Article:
The dialog is bad, the jokes are worse, but the action is great so if that's what you're looking for “A Good Day to Die Hard” is not a terrible movie. Is it worthy of being called a sequel? Absolutely not. It takes a little bit more than the presence of John McClane to be a successful part of this popular franchise. In fact it's arguable whether or not this movie even has McClane in it. Sure, Bruce Willis came back to reprise the role but do we actually get anything other than Bruce Willis? Somewhere out there is a barefoot and reckless police officer from New York who is tired from crawling through the air ducts of a large office building and ridding the world of bad guys in a way that audiences will never forget. This is not the kind of sequel that allows people to relive that again.l
Who is John McClane? Before you see this movie start off by asking yourself that. When we first met him he was trying to sort out a rocky relationship with his separated wife before he ended up saving the many lives of her coworkers. He didn't seem to sure of himself at the time but still he pressed on, trying one crazy attempt after another to stop a group of terrorists and free the lives of innocents. Audiences could identify with a man like that. They seemed to like watching someone who was down on his luck, probably by his own doing, and trying to turn things around. John McClane is every guys hero, one who may have a few personal issues to work out but one who also means well and would sacrifice everything he has to prove it. He's never been anything as simple as another big action hero with a gun.
As far as Die Hard movies go there were just so many things that set them apart from the rest. First off, there was always one main bad guy with a very elaborate plan to get some money. Although this is not an entirely original idea the casting and writing for Die Hard has always been unique. Alan Rickman and Jeremy Irons proved that by creating two of the most memorable villains of all time in previous films from the series. Then there's McClane. Somehow he consistently ends up alone and resolves to be the only man with the ability to stop these guys, and the action sequences he gets involved in are spectacular. That's another trait from the Die Hard series, amazing action. There has to be a nail biting experience that seems no one could possibly survive and then a heroic act from McClane proving otherwise. We need to see him doing the impossible like jumping off a building with only a fire hose wrapped around his waist or surfing a dump truck through a sewer flooded with water. We need to be right there with him wondering if it's going to work and hoping that he makes it out alive. Without these elements there's just no reason for a movie to be considered as a sequel, yet it's happened.
This new movie left a few of those details out, that's for sure. You can't really tell who the villain is for one thing. When it's all over it seemed like there might actually have been three. Plus, John wasn't scared or alone anymore. He faced odds this time side by side with his son who appeared as you'd expect, a younger and tougher version of him. The two of them did end up in a couple of scary situations but John was hardly afraid. Everything was routine for him and he didn't appear to mind. If he hadn't complained three times throughout the film that he was supposed to be on vacation you might even get the feeling he wanted to be there. Those complaints he made didn't help the movie either. They were sad attempts at comedy that fell flat and created more groans than laughter . Things got even worse when the phrase Yippie Kay Yay was once again brought back. Willis's delivery this time showed about as much effort as a drunk puts into changing his clothes before he goes to sleep. It was probably his way of showing how tired the character must be from consistently ending up in the same place. That brings up another issue with this movie. Why is it that John McClane is still not recognized as a hero after saving the day four other times now? Once again when the film opens you see people treating him like a lowlife. It's all very tired and done before.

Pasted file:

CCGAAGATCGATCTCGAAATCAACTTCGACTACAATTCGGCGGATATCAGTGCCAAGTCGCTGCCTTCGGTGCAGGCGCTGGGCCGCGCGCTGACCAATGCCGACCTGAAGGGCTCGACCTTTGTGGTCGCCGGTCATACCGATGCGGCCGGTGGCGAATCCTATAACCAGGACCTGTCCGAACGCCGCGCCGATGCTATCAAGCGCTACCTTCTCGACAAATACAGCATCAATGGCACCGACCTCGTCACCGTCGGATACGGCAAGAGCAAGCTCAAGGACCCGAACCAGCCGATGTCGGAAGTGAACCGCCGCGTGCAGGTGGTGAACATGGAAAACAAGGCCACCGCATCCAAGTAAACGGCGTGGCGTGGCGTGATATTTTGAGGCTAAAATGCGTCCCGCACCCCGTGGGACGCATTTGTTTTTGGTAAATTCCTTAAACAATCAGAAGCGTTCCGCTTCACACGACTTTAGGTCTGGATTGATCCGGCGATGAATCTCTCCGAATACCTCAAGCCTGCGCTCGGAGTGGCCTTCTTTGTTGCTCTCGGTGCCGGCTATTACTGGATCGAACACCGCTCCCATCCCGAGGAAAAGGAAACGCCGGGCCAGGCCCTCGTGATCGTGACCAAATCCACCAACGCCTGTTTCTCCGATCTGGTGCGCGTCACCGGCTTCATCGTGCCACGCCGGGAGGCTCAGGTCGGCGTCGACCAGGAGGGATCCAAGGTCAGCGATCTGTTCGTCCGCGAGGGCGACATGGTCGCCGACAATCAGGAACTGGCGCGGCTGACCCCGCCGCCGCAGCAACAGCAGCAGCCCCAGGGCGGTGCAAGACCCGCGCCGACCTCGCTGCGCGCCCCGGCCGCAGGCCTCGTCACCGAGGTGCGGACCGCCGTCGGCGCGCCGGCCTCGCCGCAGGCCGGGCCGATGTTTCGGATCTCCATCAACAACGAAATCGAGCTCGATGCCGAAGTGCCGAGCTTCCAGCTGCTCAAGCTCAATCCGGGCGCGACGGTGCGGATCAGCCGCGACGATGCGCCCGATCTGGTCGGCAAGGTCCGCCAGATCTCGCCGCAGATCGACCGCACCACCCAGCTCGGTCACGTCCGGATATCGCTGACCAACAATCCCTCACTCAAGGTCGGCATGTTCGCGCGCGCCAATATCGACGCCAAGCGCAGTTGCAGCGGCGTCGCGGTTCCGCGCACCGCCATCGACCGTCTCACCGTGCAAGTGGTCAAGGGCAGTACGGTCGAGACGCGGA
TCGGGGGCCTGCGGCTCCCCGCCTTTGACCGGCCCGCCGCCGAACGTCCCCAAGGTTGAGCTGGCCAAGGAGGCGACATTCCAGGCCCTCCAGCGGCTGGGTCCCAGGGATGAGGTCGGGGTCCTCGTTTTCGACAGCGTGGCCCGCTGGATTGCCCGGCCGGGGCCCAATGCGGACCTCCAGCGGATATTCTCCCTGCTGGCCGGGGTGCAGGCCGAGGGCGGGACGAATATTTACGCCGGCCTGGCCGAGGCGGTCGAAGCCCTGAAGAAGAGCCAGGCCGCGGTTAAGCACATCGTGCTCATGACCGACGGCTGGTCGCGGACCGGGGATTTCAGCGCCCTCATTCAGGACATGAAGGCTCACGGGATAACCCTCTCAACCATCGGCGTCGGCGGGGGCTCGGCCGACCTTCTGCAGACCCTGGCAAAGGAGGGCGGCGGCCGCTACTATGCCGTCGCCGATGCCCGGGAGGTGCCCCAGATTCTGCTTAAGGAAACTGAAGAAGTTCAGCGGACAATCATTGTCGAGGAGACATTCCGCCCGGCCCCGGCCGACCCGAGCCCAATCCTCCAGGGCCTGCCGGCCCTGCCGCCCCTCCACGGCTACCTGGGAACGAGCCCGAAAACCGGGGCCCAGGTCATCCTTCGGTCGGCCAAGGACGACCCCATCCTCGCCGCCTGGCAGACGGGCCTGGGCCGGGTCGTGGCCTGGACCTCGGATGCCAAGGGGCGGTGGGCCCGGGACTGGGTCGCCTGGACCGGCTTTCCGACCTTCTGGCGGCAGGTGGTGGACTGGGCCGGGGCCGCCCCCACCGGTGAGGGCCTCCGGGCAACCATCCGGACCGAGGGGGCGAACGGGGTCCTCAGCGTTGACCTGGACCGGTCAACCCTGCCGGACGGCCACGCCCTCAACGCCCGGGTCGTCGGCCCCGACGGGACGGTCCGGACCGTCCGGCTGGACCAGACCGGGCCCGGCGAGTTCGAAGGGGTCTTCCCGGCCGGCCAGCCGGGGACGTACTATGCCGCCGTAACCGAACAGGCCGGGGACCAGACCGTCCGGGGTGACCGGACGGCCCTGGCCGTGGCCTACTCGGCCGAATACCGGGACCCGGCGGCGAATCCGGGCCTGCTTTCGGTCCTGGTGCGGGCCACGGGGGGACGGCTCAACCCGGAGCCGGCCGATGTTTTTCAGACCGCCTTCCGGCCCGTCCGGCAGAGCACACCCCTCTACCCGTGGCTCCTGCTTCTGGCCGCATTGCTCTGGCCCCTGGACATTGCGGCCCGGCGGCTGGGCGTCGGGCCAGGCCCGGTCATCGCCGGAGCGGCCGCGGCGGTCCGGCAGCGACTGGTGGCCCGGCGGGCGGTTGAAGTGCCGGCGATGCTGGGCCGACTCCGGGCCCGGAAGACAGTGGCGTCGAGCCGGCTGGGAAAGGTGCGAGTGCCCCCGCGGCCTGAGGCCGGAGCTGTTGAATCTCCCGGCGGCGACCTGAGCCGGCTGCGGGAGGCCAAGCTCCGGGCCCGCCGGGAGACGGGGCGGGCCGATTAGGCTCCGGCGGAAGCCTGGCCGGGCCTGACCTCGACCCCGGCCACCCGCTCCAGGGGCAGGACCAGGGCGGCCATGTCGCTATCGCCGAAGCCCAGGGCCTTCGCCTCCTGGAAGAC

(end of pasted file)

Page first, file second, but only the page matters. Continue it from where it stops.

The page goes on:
On a positive note, as far as action flicks go the movie really isn't all that bad. If you can separate yourself from the series and treat this like any other shoot'em up adventure found at your local convenience store you seriously could do a lot worse. It's just depressing when you have to reduce a movie to something like that in order to enjoy it. Most likely that isn't what audiences are hoping for when they go to see it. Still the only way to appreciate what's been done is to take Die Hard out of the title altogether. Consider this movie as a sequel and it's mediocre at best.
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